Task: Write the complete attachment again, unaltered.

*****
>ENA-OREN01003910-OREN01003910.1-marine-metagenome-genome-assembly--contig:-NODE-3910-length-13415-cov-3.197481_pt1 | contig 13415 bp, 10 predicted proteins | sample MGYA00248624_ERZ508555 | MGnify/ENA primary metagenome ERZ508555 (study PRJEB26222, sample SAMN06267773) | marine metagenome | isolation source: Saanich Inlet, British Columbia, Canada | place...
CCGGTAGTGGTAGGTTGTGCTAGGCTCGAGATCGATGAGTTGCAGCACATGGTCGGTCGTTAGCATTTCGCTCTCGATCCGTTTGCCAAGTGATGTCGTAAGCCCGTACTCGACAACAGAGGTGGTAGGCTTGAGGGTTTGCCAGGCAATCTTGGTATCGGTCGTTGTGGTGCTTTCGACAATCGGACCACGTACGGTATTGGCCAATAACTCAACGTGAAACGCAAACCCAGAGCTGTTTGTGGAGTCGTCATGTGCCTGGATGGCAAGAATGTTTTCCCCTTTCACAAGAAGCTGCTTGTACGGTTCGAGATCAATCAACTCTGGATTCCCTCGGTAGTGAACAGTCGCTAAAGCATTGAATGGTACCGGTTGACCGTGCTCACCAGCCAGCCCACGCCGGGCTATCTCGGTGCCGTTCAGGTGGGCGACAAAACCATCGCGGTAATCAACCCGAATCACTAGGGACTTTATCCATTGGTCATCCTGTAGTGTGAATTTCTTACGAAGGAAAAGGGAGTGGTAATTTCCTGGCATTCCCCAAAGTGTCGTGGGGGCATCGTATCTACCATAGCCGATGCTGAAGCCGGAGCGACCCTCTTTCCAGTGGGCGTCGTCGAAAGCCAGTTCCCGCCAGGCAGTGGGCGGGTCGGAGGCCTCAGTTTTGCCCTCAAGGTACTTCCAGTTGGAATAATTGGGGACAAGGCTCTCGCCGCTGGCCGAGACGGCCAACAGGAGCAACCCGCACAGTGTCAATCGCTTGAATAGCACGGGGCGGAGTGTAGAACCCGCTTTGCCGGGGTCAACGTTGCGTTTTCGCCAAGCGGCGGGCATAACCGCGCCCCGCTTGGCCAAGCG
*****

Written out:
>ENA-OREN01003910-OREN01003910.1-marine-metagenome-genome-assembly--contig:-NODE-3910-length-13415-cov-3.197481_pt1 | contig 13415 bp, 10 predicted proteins | sample MGYA00248624_ERZ508555 | MGnify/ENA primary metagenome ERZ508555 (study PRJEB26222, sample SAMN06267773) | marine metagenome | isolation source: Saanich Inlet, British Columbia, Canada | place...
CCGGTAGTGGTAGGTTGTGCTAGGCTCGAGATCGATGAGTTGCAGCACATGGTCGGTCGTTAGCATTTCGCTCTCGATCCGTTTGCCAAGTGATGTCGTAAGCCCGTACTCGACAACAGAGGTGGTAGGCTTGAGGGTTTGCCAGGCAATCTTGGTATCGGTCGTTGTGGTGCTTTCGACAATCGGACCACGTACGGTATTGGCCAATAACTCAACGTGAAACGCAAACCCAGAGCTGTTTGTGGAGTCGTCATGTGCCTGGATGGCAAGAATGTTTTCCCCTTTCACAAGAAGCTGCTTGTACGGTTCGAGATCAATCAACTCTGGATTCCCTCGGTAGTGAACAGTCGCTAAAGCATTGAATGGTACCGGTTGACCGTGCTCACCAGCCAGCCCACGCCGGGCTATCTCGGTGCCGTTCAGGTGGGCGACAAAACCATCGCGGTAATCAACCCGAATCACTAGGGACTTTATCCATTGGTCATCCTGTAGTGTGAATTTCTTACGAAGGAAAAGGGAGTGGTAATTTCCTGGCATTCCCCAAAGTGTCGTGGGGGCATCGTATCTACCATAGCCGATGCTGAAGCCGGAGCGACCCTCTTTCCAGTGGGCGTCGTCGAAAGCCAGTTCCCGCCAGGCAGTGGGCGGGTCGGAGGCCTCAGTTTTGCCCTCAAGGTACTTCCAGTTGGAATAATTGGGGACAAGGCTCTCGCCGCTGGCCGAGACGGCCAACAGGAGCAACCCGCACAGTGTCAATCGCTTGAATAGCACGGGGCGGAGTGTAGAACCCGCTTTGCCGGGGTCAACGTTGCGTTTTCGCCAAGCGGCGGGCATAACCGCGCCCCGCTTGGCCAAGCG